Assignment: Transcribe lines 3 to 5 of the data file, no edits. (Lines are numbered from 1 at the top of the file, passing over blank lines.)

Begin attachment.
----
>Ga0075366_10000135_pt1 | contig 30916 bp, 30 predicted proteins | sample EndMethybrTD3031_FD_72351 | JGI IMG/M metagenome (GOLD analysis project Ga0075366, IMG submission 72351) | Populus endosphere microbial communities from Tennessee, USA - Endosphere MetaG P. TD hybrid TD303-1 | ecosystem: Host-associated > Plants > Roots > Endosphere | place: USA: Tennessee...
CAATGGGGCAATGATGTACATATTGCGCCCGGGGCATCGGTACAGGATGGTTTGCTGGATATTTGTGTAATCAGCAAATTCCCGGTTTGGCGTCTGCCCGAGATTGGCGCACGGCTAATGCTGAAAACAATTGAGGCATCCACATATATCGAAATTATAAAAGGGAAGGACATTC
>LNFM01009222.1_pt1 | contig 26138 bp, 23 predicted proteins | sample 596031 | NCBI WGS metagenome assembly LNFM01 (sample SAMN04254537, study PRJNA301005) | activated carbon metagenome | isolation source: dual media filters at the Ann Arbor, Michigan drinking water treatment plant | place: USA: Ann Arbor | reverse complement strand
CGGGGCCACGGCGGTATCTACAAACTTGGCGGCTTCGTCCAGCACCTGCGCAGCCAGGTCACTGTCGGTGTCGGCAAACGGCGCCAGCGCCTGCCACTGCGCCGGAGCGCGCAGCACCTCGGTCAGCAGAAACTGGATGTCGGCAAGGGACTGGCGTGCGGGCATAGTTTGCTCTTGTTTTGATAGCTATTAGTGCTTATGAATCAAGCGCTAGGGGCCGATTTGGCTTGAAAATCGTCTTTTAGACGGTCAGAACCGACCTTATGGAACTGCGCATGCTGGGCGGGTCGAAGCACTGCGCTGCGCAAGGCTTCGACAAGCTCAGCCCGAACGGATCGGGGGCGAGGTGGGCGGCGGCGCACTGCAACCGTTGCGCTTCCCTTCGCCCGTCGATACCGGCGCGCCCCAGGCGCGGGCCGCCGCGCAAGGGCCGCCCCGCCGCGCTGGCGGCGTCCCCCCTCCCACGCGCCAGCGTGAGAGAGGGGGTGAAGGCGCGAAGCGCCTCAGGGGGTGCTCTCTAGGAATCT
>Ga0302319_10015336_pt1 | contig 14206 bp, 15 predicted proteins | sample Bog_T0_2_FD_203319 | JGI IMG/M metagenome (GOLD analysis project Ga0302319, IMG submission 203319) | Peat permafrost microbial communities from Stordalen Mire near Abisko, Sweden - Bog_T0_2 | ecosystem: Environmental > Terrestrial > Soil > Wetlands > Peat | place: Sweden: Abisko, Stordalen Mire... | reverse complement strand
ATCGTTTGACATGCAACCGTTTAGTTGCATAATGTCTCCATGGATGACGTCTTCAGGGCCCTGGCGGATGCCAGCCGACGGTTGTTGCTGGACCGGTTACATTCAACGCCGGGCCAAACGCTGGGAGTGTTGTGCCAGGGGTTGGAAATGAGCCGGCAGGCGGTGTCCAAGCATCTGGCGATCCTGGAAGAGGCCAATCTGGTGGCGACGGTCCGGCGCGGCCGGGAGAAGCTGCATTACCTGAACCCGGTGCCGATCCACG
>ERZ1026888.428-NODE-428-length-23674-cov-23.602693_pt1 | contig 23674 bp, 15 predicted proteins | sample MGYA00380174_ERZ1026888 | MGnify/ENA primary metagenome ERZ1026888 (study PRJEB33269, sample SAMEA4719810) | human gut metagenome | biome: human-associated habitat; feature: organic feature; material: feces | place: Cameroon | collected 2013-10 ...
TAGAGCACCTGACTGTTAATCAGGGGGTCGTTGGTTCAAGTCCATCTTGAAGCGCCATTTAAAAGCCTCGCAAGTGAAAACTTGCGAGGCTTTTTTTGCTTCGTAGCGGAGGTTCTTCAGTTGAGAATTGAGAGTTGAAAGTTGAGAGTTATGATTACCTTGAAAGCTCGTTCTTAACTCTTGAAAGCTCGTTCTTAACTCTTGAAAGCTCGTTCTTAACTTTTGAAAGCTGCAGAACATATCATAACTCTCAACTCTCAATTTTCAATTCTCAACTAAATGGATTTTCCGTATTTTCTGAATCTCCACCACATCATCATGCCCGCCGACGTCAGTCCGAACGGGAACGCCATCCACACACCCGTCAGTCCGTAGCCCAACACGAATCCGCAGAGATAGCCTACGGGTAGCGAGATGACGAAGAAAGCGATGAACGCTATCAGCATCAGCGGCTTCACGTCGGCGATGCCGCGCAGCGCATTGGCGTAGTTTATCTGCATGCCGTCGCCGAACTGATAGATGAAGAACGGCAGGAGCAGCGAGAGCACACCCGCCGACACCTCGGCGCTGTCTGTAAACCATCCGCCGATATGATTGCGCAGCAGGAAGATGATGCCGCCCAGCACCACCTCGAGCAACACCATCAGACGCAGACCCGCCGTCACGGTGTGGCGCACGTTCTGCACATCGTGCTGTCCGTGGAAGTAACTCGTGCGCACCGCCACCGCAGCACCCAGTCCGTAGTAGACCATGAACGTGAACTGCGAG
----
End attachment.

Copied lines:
>LNFM01009222.1_pt1 | contig 26138 bp, 23 predicted proteins | sample 596031 | NCBI WGS metagenome assembly LNFM01 (sample SAMN04254537, study PRJNA301005) | activated carbon metagenome | isolation source: dual media filters at the Ann Arbor, Michigan drinking water treatment plant | place: USA: Ann Arbor | reverse complement strand
CGGGGCCACGGCGGTATCTACAAACTTGGCGGCTTCGTCCAGCACCTGCGCAGCCAGGTCACTGTCGGTGTCGGCAAACGGCGCCAGCGCCTGCCACTGCGCCGGAGCGCGCAGCACCTCGGTCAGCAGAAACTGGATGTCGGCAAGGGACTGGCGTGCGGGCATAGTTTGCTCTTGTTTTGATAGCTATTAGTGCTTATGAATCAAGCGCTAGGGGCCGATTTGGCTTGAAAATCGTCTTTTAGACGGTCAGAACCGACCTTATGGAACTGCGCATGCTGGGCGGGTCGAAGCACTGCGCTGCGCAAGGCTTCGACAAGCTCAGCCCGAACGGATCGGGGGCGAGGTGGGCGGCGGCGCACTGCAACCGTTGCGCTTCCCTTCGCCCGTCGATACCGGCGCGCCCCAGGCGCGGGCCGCCGCGCAAGGGCCGCCCCGCCGCGCTGGCGGCGTCCCCCCTCCCACGCGCCAGCGTGAGAGAGGGGGTGAAGGCGCGAAGCGCCTCAGGGGGTGCTCTCTAGGAATCT
>Ga0302319_10015336_pt1 | contig 14206 bp, 15 predicted proteins | sample Bog_T0_2_FD_203319 | JGI IMG/M metagenome (GOLD analysis project Ga0302319, IMG submission 203319) | Peat permafrost microbial communities from Stordalen Mire near Abisko, Sweden - Bog_T0_2 | ecosystem: Environmental > Terrestrial > Soil > Wetlands > Peat | place: Sweden: Abisko, Stordalen Mire... | reverse complement strand